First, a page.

Proxy / 'präk-sē / (noun)
(1) a power of attorney authorizing a specific person to vote corporate stock
(2) a computer server that acts as an intermediary between a work station and the internet
(3) the online extension of The Journal of Business & Technology Law

The Proxy is an online extension of the Journal that is intended to allow for a robust and timely debate on articles published in our print edition. To that end, the Proxy provides a venue for authors to publish timely articles and essays that may not fit the traditional law journal format. Responses should be approximately 3000 words long, and should be lightly footnoted and sourced in comparison to traditional articles. However, these articles and essays are subject to the same standards as the material that appears in our print edition.

Articles and essays will permanently reside on this website and should be cited as:

Damian R. LaPlaca & Noah Winkeller, Legal Implications of the Use of Social Media: Minimizing the Legal Risks for Employers and Employees, 5 J. BUS. TECH L. PROXY 1 (2010), http://digitalcommons.law.umaryland.edu/cgi/viewcontent.cgi?article=1000&context=proxy.

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Submissions from 2013

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Christopher v. SmithKline Beecham Corporation: An Unsurprising Loss for Pharmaceutical Sales Representatives and an Erosion of Power for Administrative Agencies, Anna Johnston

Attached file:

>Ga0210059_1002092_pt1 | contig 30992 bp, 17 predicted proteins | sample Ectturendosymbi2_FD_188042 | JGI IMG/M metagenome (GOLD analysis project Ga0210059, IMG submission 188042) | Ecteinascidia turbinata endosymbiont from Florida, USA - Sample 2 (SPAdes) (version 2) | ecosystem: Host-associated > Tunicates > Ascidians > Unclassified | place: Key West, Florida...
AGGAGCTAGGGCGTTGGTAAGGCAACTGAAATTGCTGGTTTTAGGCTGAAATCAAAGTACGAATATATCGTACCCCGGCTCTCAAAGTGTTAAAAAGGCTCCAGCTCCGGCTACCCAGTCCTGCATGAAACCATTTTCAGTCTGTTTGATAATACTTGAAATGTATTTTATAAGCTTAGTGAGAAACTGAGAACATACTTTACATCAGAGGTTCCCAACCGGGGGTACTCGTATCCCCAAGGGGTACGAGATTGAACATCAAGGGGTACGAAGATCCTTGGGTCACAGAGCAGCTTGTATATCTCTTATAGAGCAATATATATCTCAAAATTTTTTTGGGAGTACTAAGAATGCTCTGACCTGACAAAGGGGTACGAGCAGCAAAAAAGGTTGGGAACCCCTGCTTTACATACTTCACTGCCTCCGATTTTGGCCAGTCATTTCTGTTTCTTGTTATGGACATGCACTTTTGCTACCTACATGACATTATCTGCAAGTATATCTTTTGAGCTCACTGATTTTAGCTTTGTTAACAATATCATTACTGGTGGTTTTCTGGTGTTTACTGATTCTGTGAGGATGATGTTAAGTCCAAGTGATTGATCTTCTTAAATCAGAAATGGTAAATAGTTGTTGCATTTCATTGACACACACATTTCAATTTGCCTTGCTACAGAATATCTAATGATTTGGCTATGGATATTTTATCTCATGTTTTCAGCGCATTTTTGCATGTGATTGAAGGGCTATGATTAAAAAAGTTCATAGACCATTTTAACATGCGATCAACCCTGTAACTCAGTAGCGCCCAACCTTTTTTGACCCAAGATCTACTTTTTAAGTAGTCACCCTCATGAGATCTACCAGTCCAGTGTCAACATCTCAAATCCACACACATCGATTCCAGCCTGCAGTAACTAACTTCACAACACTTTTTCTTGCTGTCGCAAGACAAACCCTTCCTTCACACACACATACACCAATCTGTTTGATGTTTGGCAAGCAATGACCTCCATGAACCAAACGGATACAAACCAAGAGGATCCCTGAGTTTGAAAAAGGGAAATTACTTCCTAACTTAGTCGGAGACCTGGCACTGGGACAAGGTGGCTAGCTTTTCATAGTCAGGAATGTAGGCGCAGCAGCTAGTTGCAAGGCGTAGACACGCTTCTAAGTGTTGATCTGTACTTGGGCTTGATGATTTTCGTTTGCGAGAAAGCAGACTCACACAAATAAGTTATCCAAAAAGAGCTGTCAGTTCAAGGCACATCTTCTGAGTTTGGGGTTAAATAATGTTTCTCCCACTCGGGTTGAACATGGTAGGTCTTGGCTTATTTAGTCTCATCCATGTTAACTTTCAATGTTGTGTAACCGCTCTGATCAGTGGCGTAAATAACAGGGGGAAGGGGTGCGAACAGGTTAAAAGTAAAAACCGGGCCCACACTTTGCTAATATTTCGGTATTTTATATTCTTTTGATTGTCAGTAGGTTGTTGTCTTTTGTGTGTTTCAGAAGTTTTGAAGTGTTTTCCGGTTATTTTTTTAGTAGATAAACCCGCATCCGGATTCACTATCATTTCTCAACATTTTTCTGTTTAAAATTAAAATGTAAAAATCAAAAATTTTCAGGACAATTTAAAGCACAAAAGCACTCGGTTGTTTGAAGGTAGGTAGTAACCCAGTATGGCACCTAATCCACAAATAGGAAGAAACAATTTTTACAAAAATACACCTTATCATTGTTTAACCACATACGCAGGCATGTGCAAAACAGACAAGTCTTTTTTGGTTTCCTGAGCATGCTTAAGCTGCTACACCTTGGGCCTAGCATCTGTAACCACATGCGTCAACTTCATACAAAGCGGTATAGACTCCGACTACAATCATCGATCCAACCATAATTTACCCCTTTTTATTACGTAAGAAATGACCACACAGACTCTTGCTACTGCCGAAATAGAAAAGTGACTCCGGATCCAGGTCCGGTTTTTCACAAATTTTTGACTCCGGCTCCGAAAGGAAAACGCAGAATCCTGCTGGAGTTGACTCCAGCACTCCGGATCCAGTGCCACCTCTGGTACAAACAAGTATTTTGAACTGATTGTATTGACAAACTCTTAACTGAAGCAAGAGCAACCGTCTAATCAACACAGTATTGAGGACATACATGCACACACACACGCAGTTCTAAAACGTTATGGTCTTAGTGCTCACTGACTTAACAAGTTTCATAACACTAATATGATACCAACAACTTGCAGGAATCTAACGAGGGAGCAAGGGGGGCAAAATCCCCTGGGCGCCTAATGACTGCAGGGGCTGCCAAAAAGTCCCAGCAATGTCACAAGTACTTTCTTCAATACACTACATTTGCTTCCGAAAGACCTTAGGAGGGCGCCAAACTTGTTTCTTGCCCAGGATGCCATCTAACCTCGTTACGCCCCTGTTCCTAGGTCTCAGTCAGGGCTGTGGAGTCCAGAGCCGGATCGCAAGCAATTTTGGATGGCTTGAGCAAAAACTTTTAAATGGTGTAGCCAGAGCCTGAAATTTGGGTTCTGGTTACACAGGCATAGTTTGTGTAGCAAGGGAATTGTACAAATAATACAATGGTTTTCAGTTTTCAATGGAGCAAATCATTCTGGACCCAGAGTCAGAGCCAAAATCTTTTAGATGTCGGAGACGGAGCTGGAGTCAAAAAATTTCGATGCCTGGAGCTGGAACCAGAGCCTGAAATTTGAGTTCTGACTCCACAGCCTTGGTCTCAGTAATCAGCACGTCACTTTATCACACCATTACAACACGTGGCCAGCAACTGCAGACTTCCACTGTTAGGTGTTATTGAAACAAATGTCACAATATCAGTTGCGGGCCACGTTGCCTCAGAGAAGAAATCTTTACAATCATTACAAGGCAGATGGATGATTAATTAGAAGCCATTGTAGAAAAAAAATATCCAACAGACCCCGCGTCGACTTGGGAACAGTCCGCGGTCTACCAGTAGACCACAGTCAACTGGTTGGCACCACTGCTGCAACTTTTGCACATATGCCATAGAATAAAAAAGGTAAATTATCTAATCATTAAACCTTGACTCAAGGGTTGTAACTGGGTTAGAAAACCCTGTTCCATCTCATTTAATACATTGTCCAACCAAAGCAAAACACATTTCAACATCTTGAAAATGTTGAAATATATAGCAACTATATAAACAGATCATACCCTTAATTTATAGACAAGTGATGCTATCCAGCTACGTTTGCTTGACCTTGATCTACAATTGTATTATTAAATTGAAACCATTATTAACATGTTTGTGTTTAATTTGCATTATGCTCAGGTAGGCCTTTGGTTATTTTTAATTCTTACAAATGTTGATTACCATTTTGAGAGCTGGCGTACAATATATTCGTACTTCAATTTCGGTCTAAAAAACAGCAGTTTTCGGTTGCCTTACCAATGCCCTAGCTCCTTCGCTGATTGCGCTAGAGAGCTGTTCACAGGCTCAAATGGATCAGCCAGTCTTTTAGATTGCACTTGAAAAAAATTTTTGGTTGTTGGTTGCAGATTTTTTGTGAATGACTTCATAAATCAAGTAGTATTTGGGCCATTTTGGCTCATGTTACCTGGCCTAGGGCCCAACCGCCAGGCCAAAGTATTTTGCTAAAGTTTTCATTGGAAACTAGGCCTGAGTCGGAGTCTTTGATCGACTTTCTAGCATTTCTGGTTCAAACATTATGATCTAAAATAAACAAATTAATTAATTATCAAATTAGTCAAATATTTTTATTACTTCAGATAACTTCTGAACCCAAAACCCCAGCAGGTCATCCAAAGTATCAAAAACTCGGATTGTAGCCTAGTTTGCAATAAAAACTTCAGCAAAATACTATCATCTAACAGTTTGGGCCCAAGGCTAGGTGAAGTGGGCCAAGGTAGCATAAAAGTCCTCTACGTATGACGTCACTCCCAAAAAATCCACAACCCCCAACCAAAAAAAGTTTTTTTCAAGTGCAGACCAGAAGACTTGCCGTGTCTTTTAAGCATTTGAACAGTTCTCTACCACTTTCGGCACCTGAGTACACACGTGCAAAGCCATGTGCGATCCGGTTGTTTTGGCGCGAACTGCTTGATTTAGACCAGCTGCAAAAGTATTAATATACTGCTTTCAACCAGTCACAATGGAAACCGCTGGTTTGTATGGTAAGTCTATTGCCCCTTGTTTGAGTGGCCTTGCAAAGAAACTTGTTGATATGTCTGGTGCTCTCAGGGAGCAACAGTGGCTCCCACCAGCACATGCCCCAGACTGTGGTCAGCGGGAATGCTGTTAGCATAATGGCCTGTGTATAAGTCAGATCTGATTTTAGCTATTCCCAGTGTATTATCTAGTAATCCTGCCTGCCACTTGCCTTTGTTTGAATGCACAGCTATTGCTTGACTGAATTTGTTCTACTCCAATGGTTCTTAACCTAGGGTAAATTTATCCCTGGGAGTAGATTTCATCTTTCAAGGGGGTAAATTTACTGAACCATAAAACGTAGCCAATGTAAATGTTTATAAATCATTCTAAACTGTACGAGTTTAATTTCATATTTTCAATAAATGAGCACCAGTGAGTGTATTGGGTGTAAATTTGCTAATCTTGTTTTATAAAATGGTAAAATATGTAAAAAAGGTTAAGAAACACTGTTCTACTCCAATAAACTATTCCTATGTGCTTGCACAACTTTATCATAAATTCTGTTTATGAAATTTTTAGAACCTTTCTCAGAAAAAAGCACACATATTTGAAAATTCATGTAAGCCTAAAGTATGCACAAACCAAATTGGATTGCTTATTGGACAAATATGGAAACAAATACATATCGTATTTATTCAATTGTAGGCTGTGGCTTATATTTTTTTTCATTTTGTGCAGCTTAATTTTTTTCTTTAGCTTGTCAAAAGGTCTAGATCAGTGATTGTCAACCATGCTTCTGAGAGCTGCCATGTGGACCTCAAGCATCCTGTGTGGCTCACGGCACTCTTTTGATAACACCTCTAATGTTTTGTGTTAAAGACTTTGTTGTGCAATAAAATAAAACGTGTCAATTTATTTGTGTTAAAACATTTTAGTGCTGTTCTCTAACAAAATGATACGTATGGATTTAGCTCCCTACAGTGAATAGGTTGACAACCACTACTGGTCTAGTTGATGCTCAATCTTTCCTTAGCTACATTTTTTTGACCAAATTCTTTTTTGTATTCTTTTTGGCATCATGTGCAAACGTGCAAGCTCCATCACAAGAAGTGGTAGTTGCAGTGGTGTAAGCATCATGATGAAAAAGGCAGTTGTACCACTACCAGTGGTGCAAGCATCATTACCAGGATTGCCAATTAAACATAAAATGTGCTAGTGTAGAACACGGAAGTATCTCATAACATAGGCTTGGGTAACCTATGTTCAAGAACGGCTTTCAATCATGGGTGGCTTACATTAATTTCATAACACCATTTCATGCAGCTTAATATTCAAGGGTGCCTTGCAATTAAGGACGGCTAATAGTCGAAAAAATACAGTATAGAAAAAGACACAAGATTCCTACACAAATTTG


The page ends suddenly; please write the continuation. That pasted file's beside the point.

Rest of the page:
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Dellinger v. Science Applications International Corporation: Missing an Opportunity to Expand the Meaning of "Employee" Under the Fair Labor Standards Act, Ashley Sharif

Submissions from 2012

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Matrixx Initiatives, Inc. v. Siracusano: Nasal Spray Decision Throws Corporations Off the Scent of "Materiality" Definition, Marcie Brecher

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Kasten v. Saint-Gobain Performance Plastics: Protecting Oral Complaints at the Expense of Workplace Complaints, Shaun O'Donnell

Submissions from 2011

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Martek Biosciences Corp. v. Nutrinova, Inc.: Flipping the Lexiographer Rule on its Head, Ngai Zhang

Submissions from 2010

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Legal Implications of the Use of Social Media: Minimizing the Legal Risks for Employers and Employees, Damian R. LaPlaca and Noah Winkeller

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Cyberspace Property Rights: Private Property Interests in the Context of Internet Webpages, Taylor E. White